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House Intel Chair on Iraq: 'We have to do something

A municipality bulldozer and people clean up trash from a street in the northern city of Mosul, Iraq, Friday, June 13, 2014. Iraqi officials say al-Qaida-inspired militants who this week seized much of the country's Sunni heartland have pushed into an ethnically mixed province northeast of Baghdad, capturing two towns there.(AP Photo) AP Photo

House Intelligence Committee Chairman Mike Rogers (R-Mich.) on Friday said the U.S. must either help stop the Islamic State of Iraq and Syria from taking over Iraq, or watch the group establish safe havens in that country from which it can plan attacks against the U.S. and Europe.

"I think we have to do something," Rogers said on NBC's Today Show. "You have to stop and slow their momentum."

ISIS ransacked Mosul, shown here Friday, and is marching toward Baghdad, Iraq. (AP Photo)

ISIS forces are thought to be about an hour from Baghdad. The group's takeover of Mosul this week, and its looting of nearly $500 million in that city, put immediate pressure on the Obama administration to involve the U.S. military in a country from which President Barack Obama withdrew all U.S. forces in 2011.

Obama on Thursday said is not ruling out any options to aid Iraq, but officials stressed that so far, inserting ground troops is not being seen as an option. That leaves open the possibility of air strikes and other actions, and Rogers on Friday indicated other options that could be taken.

"I think there are some interim steps that we can take, including possible air support for operations in Iraq," he said. "And there are intelligence packages, and robust training of certain types of forces that we can do very quickly to get them back into the fight to try to turn the tide of what is really Al Qaeda moving out and holding more ground than we've every seen them hold. That's dangerous."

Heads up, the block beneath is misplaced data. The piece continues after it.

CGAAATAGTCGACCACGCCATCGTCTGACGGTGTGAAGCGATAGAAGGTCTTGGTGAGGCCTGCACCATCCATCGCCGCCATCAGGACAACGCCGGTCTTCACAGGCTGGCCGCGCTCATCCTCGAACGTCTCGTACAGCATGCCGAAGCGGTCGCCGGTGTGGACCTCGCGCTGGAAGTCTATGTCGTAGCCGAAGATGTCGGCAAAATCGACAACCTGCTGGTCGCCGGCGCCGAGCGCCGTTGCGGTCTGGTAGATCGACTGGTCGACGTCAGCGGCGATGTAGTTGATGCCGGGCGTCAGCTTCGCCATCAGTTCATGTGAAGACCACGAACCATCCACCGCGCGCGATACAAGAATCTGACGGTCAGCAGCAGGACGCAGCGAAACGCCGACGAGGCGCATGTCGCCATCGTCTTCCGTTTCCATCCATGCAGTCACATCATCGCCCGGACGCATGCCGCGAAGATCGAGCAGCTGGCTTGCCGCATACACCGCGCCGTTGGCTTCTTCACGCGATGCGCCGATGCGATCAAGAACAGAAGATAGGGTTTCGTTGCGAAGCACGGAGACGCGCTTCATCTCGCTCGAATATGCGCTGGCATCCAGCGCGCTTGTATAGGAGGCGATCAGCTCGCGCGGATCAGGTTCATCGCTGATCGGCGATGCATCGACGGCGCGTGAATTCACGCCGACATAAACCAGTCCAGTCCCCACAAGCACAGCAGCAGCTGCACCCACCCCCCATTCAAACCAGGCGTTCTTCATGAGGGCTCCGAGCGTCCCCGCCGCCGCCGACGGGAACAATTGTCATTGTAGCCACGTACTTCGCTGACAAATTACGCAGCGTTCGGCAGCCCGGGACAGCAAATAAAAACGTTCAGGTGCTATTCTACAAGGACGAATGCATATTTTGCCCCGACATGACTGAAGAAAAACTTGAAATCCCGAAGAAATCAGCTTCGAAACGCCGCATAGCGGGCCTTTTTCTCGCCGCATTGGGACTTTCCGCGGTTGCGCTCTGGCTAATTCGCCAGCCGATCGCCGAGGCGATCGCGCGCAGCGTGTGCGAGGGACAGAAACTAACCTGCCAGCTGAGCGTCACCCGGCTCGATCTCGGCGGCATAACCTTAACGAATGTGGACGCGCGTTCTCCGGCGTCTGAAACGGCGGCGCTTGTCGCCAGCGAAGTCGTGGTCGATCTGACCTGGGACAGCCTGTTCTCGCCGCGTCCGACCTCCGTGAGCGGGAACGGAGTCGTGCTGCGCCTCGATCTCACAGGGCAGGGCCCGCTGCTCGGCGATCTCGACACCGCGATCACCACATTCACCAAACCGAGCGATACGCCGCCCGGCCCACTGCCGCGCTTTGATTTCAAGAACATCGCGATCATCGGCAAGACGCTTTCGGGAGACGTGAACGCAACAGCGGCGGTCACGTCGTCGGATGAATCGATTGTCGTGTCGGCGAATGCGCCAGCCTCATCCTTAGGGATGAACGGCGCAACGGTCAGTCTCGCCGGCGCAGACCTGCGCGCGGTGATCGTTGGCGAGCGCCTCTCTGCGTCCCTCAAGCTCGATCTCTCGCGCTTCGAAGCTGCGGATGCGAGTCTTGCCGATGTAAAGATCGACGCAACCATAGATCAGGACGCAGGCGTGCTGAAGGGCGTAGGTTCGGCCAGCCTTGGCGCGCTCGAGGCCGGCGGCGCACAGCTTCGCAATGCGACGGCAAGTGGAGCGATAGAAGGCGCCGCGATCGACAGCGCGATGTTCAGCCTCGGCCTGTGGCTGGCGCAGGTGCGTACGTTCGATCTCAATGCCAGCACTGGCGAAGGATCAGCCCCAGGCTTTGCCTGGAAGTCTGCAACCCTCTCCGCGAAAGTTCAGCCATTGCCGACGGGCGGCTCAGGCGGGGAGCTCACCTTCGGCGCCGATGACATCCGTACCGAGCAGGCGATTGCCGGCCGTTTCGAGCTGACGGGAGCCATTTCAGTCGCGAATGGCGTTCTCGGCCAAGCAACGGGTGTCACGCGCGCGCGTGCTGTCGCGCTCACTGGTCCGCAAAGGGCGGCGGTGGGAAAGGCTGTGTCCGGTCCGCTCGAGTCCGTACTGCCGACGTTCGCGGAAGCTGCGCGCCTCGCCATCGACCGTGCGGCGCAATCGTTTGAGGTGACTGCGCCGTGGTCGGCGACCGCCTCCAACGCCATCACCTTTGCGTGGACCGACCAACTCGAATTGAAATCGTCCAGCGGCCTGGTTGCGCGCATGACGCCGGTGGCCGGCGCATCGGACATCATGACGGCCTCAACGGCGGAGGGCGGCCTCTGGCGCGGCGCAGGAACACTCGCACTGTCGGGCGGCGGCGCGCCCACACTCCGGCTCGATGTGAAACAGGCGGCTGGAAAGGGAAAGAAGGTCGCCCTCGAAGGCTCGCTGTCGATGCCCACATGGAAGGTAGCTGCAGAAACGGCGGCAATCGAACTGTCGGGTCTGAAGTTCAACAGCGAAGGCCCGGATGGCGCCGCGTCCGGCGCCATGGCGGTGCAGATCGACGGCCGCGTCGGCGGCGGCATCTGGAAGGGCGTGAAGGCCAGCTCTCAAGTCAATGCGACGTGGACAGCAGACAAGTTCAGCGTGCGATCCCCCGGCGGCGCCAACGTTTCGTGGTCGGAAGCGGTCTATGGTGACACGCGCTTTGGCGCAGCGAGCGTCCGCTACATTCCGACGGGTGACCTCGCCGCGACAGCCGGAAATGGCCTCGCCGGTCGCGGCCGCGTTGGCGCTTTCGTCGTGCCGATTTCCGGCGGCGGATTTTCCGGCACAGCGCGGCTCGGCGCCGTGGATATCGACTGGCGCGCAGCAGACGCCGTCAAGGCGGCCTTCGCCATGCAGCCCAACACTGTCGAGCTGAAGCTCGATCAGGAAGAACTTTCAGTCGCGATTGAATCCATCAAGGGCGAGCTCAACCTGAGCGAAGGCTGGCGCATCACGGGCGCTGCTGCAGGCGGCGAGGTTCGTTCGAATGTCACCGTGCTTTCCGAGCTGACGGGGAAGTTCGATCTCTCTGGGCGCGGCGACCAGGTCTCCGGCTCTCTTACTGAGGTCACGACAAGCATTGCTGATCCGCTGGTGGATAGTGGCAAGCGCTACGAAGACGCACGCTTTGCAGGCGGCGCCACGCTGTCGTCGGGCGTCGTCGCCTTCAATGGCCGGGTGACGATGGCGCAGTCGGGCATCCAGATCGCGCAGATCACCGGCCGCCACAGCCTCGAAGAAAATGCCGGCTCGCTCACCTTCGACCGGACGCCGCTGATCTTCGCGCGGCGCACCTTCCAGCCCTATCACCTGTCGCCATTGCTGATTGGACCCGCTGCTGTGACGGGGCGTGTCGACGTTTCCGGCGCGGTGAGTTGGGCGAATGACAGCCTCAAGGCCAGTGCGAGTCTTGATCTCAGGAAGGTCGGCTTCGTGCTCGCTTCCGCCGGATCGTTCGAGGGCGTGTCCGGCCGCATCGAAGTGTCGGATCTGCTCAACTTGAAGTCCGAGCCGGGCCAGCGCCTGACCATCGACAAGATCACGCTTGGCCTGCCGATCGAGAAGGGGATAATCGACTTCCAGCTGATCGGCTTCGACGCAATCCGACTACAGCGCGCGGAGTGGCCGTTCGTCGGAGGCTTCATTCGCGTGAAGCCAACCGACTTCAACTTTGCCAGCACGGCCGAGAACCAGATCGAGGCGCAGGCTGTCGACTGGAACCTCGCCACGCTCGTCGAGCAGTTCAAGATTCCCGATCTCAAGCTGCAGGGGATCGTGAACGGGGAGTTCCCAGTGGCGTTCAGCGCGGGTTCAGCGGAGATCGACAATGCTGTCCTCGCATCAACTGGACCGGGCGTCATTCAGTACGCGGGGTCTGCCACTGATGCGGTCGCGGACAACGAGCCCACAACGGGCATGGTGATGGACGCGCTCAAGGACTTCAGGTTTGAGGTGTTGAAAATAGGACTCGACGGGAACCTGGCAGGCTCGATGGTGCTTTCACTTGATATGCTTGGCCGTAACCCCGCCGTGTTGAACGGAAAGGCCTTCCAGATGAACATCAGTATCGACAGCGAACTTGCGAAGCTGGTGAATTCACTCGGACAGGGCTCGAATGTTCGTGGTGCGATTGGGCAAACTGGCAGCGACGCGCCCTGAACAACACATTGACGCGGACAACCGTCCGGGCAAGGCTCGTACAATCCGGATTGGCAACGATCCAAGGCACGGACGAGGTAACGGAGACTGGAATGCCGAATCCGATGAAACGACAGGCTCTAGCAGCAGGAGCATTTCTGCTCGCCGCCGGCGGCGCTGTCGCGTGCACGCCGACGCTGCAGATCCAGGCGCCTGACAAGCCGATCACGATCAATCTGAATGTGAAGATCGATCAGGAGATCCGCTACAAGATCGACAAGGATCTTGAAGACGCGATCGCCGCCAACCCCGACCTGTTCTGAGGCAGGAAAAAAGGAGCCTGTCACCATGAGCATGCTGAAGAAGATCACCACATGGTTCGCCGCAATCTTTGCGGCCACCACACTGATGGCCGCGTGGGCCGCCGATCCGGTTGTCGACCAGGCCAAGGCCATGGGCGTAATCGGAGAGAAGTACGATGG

ISIS is an Al Qaeda offshoot, and Rogers said the group aims to consolidate territory in Iraq, and then use that territory to train people for attacks against the U.S. and Europe.

"They're getting stronger by the day," he said. "They're getting weapons, they're getting money, that gives them huge swaths of land to train Al Qaeda operatives to come over to the United States or Europe or somewhere else."

Rogers said allowing ISIS to expand unchecked would go against U.S. counterterrorism policy, which is to "deny them safe haven, continue to disrupt their operations."

Rogers is not the only member of Congress calling for action against ISIS. Late Thursday, House Foreign Affairs Committee Chairman Ed Royce (R-Calif.) called for drone strikes against ISIS forces.

"Only the Iraqis can control their future," he said. "But if we don't want to see an Iraq with large swaths of territory under militant control, and we shouldn't, we should answer Iraqi requests to target these Al-Qaeda terrorists with drone strikes."

Republicans also had sharp criticism for the Obama administration for what they say was the political decision to leave Iraq in 2011, and the absence of earlier steps to keep ISIS in check. Royce said it's "baffling" that the administration has not targeted ISIS with drones yet.

On Thursday, House Speaker John Boehner (R-Ohio) accused Obama of "taking a nap" while the situation in Iraq has deteriorated. Sen. John McCain (R-Ariz.) delivered a feisty speech in which he said he and others warned that leaving Iraq in 2011 would lead to this sort of instability.

House Minority Leader Nancy Pelosi (D-Calif.), however, said it's not the responsibility of the United States to intervene in Iraq again.

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